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How to switch bank accounts

How to switch bank accounts
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While many of us are more than happy to switch our savings accounts or our car insurance providers on a regular basis, the same cannot be said for our bank accounts. But just like those other financial products, you could be missing out on a better deal if you don’t make a change. We are here to walk you through how to switch bank accounts.

Why should I switch bank accounts?

A bank account is a bank account, right? Well, not quite. A bank account most importantly needs to suit your financial needs. In some cases, it can even give you a little extra.

If you are thinking about switching bank accounts, here are some things to consider:

  • Do you get an interest rate? While current accounts aren’t known for high interest rates, there are several out there that will pay interest on your balance. So if you tend to have a relatively high balance for most of the month, you could be making money on your money.
  • What are the overdraft charges? If you need to use an overdraft, knowing what kind of interest or fees you will be charged for using this facility is key. If the penalties for going into the red are high on your chosen bank account, then you could quickly end up in a debt spiral with interest charges piling up.
  • Are there any rewards or perks? A big reason for switching bank accounts is to qualify for a switching reward or bonus. Some banks offer a cash incentive to switch, while others include cashback or reward points as part of the package. Perks can even come in the form of exclusive access to products such as regular savers or credit cards.

How do I switch bank accounts?

If you think it is time for a change, then switching bank accounts is pretty simple. Since the introduction of the Current Account Switch Service, this can all be done within seven days.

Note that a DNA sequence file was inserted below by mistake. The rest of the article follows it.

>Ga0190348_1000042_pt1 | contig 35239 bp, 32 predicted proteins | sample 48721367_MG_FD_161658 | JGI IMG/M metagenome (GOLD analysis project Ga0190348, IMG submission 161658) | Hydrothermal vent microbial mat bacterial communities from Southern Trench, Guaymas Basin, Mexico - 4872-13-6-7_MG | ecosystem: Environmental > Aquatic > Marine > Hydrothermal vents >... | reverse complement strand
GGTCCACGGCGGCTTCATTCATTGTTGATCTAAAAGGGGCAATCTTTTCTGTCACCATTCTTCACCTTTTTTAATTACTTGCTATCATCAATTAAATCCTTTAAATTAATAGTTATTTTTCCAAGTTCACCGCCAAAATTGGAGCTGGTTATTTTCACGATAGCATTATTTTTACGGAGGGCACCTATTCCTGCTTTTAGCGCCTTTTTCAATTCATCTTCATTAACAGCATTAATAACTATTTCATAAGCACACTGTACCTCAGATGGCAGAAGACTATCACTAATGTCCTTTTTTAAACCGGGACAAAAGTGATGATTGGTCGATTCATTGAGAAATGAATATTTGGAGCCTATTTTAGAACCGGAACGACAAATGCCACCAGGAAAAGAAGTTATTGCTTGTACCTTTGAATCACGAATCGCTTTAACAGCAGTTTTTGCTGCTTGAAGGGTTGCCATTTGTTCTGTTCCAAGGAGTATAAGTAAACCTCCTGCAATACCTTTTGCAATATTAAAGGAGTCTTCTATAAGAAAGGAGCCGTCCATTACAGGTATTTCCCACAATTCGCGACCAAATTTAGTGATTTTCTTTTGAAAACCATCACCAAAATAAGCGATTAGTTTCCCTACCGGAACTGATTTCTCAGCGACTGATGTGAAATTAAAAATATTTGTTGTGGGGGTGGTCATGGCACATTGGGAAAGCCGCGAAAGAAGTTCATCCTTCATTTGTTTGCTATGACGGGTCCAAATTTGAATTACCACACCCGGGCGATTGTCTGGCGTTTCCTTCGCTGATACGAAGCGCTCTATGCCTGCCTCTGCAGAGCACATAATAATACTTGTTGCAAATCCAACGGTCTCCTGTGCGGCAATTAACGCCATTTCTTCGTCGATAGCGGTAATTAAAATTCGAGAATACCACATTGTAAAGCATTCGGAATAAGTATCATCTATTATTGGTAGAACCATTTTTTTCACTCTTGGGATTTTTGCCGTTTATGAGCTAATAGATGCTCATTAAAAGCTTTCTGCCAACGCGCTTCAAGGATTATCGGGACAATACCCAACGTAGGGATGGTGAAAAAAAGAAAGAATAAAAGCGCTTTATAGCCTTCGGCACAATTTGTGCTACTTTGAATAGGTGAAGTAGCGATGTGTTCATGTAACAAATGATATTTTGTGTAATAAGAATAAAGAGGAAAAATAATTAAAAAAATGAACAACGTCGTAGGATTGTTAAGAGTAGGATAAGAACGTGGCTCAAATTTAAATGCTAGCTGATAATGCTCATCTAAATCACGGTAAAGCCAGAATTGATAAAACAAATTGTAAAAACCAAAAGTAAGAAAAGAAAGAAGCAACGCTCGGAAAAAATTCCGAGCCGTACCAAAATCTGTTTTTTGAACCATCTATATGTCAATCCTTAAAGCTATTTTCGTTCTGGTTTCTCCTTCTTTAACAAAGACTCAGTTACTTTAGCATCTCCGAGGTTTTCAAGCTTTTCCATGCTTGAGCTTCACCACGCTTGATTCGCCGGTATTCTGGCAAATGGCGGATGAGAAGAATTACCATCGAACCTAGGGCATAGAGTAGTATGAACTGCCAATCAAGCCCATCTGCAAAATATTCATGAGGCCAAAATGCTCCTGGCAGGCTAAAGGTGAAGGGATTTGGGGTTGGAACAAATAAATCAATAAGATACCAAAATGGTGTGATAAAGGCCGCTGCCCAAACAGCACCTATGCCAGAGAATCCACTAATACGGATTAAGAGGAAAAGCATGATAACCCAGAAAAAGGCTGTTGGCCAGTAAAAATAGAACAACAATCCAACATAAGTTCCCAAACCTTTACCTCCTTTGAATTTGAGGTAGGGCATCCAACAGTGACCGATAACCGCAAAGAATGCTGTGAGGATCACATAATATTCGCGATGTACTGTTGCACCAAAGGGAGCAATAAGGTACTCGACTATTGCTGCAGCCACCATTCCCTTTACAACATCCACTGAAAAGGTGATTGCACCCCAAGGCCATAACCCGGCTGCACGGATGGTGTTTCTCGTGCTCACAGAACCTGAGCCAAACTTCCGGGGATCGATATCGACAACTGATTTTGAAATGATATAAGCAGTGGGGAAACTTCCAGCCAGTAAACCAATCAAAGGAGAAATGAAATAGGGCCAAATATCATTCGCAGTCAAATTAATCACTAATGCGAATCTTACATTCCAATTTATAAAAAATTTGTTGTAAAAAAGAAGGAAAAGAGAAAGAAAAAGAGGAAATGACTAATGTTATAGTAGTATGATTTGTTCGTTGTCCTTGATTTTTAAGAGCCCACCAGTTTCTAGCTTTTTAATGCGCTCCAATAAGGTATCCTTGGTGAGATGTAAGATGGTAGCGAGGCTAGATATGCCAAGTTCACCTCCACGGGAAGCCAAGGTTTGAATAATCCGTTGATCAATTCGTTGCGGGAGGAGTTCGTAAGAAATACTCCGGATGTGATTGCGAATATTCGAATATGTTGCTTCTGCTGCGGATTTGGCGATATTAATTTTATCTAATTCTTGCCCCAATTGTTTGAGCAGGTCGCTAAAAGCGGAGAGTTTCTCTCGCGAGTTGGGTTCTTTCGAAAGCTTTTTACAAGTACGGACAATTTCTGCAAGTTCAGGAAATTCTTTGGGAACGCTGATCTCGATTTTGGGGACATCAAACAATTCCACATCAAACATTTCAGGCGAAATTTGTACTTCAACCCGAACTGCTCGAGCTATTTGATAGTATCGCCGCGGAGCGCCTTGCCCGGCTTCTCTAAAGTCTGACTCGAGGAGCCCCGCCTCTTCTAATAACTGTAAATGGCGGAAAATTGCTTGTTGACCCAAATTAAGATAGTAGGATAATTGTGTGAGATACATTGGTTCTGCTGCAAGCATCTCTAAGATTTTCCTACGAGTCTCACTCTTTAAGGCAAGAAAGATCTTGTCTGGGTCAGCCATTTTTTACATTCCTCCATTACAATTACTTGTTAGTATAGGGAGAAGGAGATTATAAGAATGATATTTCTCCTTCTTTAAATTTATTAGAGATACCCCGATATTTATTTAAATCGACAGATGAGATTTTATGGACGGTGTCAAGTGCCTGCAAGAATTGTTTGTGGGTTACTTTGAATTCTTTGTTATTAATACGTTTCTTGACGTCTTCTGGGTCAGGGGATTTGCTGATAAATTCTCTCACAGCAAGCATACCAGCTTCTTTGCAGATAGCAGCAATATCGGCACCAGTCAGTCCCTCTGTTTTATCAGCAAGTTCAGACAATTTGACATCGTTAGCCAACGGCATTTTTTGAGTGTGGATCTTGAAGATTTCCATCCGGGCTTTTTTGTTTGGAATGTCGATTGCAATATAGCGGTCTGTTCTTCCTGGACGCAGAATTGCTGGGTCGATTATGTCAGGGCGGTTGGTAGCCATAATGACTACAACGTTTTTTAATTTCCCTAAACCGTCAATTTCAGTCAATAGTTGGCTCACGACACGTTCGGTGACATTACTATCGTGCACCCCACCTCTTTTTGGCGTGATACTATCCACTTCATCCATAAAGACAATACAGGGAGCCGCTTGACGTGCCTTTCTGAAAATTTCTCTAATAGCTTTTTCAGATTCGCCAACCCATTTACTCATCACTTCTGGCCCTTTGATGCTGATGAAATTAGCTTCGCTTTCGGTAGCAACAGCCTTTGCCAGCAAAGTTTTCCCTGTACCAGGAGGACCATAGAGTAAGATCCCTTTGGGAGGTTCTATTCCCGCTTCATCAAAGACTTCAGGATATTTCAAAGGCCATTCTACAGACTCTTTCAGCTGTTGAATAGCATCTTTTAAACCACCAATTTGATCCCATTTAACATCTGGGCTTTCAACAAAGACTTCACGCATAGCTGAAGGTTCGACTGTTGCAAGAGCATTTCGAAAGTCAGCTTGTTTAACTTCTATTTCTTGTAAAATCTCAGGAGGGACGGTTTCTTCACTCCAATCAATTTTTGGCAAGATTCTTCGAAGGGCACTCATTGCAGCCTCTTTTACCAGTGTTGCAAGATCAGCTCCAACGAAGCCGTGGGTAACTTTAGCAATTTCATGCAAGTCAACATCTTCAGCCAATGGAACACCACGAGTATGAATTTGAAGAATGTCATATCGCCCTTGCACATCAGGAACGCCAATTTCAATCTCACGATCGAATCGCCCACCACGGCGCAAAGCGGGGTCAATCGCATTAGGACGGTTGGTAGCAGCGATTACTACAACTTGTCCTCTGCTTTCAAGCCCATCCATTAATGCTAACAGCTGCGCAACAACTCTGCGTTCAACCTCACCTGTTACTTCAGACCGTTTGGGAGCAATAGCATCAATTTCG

Here’s how to switch your bank account in four simple steps:

1. Find a new bank account

Research the different types of accounts available and choose the one that best suits your needs.

2. Apply for the new current account

You will most likely need to provide your new bank with two forms of ID and proof of address. If you plan to use the current account switching service, then you will also need your existing bank account details.

3. Choose a switching date

You can choose a date that suits you (as long as it’s not a Saturday, Sunday or bank holiday). The only thing is that it needs to be at least seven working days after your account has been opened.

You can still use your old current account up until that switching date, but don’t set up any new direct debits or standing orders during this time.

4. Start using your account

You’ll need to start using your new account once you reach your switch date. Banks signed up to the Current Account Switching Guarantee will redirect any payments made to your old account and inform the payee of your new bank details.

They will also close your old account, move any direct debits over and tell your employer to pay your salary into your new account.

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